NCERT Class 12 Practical Geography Chapter 4: Use of Computer in Data Processing and Mapping

Get unlimited access to the best preparation resource for CBSE/Class-12 : get questions, notes, tests, video lectures and more- for all subjects of CBSE/Class-12.

NCERT Class 12 Practical Geography Chapter 4: Use of Computer in Data Processing and Mapping

What Computers Do?

What Computers Do?
  • computer is an electronic device. It consists of various sub-systems, like memory, micro-processor, input system and output system.
  • computer is a fast and a versatile machine that can perform simple arithmetic operations, such as, addition, subtraction, multiplication and division, and can also solve complex mathematical, formulae. It also performs simple logical operations, distinguishing zero from non-zero and plus from minus and discharge the results. In short, a computer is a data processor that can perform substantial computation, including numerous arithmetic or logical operations, without intervention by a human operator during the run.


The Hardware Components

The hardware components of a computer include:

  • A Central Processing Unit (CPU) and Storage System - facilitates the execution of program instructions for processing data and controlling peripheral equipment โ€“ hardware (1to 4 GB, RAM 32MB, Disk storage, OS - MS-DOS, Windows, and UNIX)
  • A Graphic Display Sub-system - userีšs prime visual communication medium, display Colours and Look-up Tables (LUT)
  • Input Devices โ€“ keyboards (cursor on screen) ; scanners, digitizers
  • Output Devices - printers, such as ink-jet, laser and colour laser printers; and the plotters


Types of Software

Computer software is a written program that is stored in memory:

  • Data Entry and Editing Modules - data entry system interface, database creation, error removal, scale and projection manipulations, their organisation and maintenance. Data - MS Excel/Spread sheet, Lotus 1 โ€“ 2 โ€“ 3, and d โ€“ base; mapping โ€“ Arc View/Arc GIS, Geomedia
  • Coordinate Transformation and Manipulation Modules - used to create layers of spatial data, coordinate transformation, editing and linking the spatial data sets with the related non-spatial attributes of data

Data Display and Output Modules:

  • Zooming/Windowing to display of selected areas and scale change operation
  • Colour assignment/change operation
  • Three dimensional and perspective display
  • Selective display of various themes
  • Polygon shading, line styling and point markers display
  • Output device interface commands for interfacing with plotter devices/printers
  • Graphic User Interface (GUI) based menu organisation for an easy interface

Software for Use

Software for Use
  • MS Excel or Spreadsheet program. The spreadsheet enables us to feed data
  • An Excel worksheet contains 16,384 rows, numbered 1 through 1,6384 and 256 columns, represented by default through letters A through Z, AA through AZ, BA through BZ, and continuing to IA through IZ. By default, an Excel workbook consists of three worksheets. If you require, you can insert more, up to 256 worksheets
  • A cell can contain a numerical value, a formula (which after calculation provides numerical value) or text. Texts are generally used for labelling numbers entered in the cells. A value entry can either be a number (entered directly) or result of a formula.

Data Entry


Operators and formulas = SUM (A1: A5)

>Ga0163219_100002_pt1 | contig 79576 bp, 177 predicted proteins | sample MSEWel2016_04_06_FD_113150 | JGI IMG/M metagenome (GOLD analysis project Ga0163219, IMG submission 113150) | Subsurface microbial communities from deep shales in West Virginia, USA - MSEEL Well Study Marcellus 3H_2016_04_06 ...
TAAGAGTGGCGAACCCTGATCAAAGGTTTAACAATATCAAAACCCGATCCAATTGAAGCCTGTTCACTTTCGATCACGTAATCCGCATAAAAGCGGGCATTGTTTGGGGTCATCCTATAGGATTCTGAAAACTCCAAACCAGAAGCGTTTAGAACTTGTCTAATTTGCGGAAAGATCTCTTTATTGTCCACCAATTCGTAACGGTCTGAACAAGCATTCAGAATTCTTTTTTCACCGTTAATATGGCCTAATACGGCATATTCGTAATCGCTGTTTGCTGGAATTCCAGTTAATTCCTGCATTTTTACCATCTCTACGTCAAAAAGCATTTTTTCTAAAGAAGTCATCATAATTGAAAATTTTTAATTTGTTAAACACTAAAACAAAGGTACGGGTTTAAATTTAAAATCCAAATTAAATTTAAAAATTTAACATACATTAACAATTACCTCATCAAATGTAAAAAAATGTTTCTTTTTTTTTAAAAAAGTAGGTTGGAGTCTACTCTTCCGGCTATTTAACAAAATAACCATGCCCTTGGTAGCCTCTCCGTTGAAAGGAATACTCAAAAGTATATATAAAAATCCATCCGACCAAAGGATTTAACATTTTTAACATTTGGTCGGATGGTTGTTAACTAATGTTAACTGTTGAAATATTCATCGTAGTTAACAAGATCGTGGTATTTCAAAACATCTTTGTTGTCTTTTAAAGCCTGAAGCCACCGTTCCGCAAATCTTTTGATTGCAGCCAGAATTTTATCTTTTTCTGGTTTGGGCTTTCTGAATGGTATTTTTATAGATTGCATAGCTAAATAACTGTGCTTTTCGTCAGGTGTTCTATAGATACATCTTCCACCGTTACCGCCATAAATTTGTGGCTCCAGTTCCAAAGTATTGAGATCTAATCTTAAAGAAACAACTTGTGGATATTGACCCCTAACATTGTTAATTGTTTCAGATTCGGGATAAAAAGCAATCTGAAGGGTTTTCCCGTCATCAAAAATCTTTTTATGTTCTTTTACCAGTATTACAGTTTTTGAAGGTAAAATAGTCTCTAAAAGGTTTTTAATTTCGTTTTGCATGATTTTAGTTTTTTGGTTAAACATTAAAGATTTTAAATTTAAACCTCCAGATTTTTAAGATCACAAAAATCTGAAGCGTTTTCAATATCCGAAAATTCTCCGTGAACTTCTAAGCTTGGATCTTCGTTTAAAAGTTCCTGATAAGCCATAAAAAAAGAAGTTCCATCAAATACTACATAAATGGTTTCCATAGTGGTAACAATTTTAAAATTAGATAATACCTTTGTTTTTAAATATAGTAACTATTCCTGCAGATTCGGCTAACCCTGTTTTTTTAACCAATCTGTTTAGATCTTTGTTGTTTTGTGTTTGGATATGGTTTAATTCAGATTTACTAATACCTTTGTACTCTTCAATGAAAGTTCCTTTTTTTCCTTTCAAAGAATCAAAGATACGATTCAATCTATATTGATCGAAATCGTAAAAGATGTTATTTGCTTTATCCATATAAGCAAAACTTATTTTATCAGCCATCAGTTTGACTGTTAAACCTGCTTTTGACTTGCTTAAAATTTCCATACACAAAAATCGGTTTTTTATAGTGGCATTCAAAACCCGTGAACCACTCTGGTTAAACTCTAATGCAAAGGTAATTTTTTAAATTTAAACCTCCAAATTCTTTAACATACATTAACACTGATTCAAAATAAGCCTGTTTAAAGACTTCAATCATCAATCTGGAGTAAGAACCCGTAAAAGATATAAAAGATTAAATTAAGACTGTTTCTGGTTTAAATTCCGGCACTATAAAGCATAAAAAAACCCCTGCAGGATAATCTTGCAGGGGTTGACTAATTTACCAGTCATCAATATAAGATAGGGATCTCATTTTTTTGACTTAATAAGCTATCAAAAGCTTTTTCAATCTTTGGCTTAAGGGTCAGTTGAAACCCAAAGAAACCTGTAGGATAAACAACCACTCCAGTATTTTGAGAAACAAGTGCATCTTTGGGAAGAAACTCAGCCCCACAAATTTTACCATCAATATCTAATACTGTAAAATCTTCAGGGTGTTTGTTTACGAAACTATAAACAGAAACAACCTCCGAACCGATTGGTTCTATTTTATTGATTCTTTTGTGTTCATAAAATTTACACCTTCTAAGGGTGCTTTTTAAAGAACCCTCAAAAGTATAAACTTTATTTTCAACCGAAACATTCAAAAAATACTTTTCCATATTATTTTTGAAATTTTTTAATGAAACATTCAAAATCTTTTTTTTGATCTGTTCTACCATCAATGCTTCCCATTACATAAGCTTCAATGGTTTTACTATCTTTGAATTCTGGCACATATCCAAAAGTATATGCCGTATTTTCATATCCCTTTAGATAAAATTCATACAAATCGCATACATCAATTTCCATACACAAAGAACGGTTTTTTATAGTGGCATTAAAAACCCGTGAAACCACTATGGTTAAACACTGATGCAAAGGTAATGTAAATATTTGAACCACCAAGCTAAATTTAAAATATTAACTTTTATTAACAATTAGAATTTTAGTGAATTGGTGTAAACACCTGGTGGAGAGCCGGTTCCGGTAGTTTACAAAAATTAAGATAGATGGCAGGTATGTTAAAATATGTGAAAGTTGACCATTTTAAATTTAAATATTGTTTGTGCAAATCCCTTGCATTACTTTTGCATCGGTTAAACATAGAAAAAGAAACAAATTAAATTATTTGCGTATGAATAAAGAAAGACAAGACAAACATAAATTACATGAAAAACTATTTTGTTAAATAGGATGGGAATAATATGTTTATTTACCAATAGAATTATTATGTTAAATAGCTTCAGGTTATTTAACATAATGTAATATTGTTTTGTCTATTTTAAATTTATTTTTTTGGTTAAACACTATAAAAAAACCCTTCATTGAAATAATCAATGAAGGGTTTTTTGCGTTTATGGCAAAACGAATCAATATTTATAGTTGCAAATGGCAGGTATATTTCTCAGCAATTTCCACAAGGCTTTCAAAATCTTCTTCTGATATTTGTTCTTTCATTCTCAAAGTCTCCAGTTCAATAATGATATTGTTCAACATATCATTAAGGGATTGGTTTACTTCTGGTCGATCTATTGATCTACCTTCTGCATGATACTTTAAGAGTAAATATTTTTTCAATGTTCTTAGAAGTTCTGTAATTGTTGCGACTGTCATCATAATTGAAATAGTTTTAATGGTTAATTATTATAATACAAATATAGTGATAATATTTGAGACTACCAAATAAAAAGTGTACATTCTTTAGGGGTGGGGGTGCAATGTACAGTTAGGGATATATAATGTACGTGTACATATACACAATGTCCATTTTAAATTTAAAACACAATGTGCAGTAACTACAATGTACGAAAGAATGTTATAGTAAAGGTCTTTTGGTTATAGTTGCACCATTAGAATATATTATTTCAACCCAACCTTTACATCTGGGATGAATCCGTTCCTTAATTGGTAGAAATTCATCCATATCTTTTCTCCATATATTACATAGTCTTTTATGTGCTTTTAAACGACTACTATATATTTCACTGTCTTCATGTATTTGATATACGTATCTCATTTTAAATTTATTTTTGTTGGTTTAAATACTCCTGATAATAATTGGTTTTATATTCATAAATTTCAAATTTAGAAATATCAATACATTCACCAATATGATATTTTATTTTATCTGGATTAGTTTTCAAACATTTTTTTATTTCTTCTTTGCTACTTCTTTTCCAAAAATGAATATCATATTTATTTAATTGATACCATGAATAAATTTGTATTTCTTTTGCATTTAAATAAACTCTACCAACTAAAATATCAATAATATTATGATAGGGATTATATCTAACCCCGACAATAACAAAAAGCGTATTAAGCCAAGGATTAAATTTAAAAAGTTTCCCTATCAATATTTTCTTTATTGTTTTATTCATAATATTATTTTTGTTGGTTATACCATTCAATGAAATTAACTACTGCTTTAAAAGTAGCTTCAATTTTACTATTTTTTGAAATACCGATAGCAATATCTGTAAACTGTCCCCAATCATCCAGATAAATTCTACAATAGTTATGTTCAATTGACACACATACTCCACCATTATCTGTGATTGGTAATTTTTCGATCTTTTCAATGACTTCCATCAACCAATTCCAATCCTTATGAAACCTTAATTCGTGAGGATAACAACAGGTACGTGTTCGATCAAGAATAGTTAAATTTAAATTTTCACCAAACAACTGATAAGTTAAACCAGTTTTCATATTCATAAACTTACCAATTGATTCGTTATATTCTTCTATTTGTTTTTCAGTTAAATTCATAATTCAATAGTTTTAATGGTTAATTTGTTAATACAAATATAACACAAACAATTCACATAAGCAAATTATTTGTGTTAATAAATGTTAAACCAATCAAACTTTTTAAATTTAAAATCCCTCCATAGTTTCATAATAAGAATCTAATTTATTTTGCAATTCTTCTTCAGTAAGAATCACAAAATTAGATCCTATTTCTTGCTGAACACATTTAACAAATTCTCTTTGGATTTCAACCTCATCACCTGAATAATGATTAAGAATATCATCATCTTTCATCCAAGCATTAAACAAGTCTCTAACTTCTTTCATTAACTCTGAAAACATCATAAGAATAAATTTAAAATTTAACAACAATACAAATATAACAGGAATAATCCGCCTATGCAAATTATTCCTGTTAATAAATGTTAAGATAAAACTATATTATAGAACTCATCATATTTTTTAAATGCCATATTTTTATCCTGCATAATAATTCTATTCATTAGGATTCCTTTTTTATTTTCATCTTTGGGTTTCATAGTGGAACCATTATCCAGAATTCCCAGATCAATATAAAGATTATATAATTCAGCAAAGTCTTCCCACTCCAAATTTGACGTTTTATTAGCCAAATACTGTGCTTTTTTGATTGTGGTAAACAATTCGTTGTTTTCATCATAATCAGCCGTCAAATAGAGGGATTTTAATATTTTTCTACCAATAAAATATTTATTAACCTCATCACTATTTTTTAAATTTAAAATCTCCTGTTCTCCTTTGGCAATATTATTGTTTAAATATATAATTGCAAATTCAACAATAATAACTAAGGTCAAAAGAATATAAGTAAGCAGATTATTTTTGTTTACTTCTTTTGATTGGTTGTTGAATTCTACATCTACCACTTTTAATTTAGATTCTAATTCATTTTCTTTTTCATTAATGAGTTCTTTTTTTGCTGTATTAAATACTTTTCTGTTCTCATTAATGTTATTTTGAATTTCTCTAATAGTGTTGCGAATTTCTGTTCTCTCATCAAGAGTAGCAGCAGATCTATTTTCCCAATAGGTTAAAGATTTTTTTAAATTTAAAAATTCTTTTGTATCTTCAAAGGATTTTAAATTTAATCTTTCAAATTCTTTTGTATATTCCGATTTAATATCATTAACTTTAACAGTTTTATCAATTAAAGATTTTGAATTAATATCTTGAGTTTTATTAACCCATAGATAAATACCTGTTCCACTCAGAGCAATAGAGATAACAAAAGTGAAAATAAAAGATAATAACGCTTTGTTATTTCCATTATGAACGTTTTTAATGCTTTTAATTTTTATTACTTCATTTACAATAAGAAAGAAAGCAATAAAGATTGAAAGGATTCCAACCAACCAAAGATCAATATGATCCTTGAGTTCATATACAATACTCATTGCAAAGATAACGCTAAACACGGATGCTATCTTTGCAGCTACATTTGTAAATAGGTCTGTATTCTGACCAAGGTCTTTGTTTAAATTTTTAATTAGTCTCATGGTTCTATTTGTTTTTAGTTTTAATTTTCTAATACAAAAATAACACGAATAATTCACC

Ctrl + N = new file

Ctrl + O = existing file

Ctrl + C = copy

Ctrl + X = cut

Ctrl + V = paste

Ctrl + Z = undo last action

Ctrl + Y = redo last action

= A8/ (A9 + A4) - It will first add the values entered in cells A9 and A4, and then will divide the value of A8 by the sum

Data Entry: Storage

The use of worksheet functions to compute these statistics of mean, mode, median.

Data Entry: Storage

Computer Assisted Mapping

Computer Assisted Mapping

integration with attribute or non- spatial data. It further involves the verification and structuring of the stored data.

Spatial Data

  • Point, Line, Area
  • Point data represent positional characteristics of some of the geographical features, such as schools, hospitals, wells, tube-wells, towns and villages
  • Linear features, like roads, railway lines, canals, rivers, power and communication lines
  • Polygons are made of a number of inter-connected lines, bounding a certain area, and are used to show area features such as administrative units (countries, districts, states, blocks) ; land use types (cultivated area, forest lands, degraded/waste lands, pastures, etc.) and features, like ponds, lakes.

Non-Spatial Data

  • name of the school, subject stream it offers, number of students in each class, schedule of admissions, teaching and examinations, available facilities
  • The geographical data are available in analogue (map and aerial photographs) or digital form (scanned images)
  • mapping softwareีšs, such as ArcGIS, ArcView, Geomedia, GRAM, Idrisi, Geomatical.

Opensource โ€“ QGIS

  • choropleth mapping using a mapping software
  • onscreen digitization of scanned maps, corrections of errors, transformation of scale and projection, data integration, map design, presentation and analysis
  • A digitized map consists of three files. The extensions of these files are shp, shx and dbf. The dbf file is dbase file that contains attribute data and is linked to shx and shp files. The shx and shp files, on the other hand, contain spatial (map) information. The dbf file can be edited in MS Excel
  • A choropleth map is a type of thematic map in which areas are shaded or patterned in proportion to a statistical variable that represents an aggregate summary of a geographic characteristic within each area, such as population density or per-capita income.

Developed by: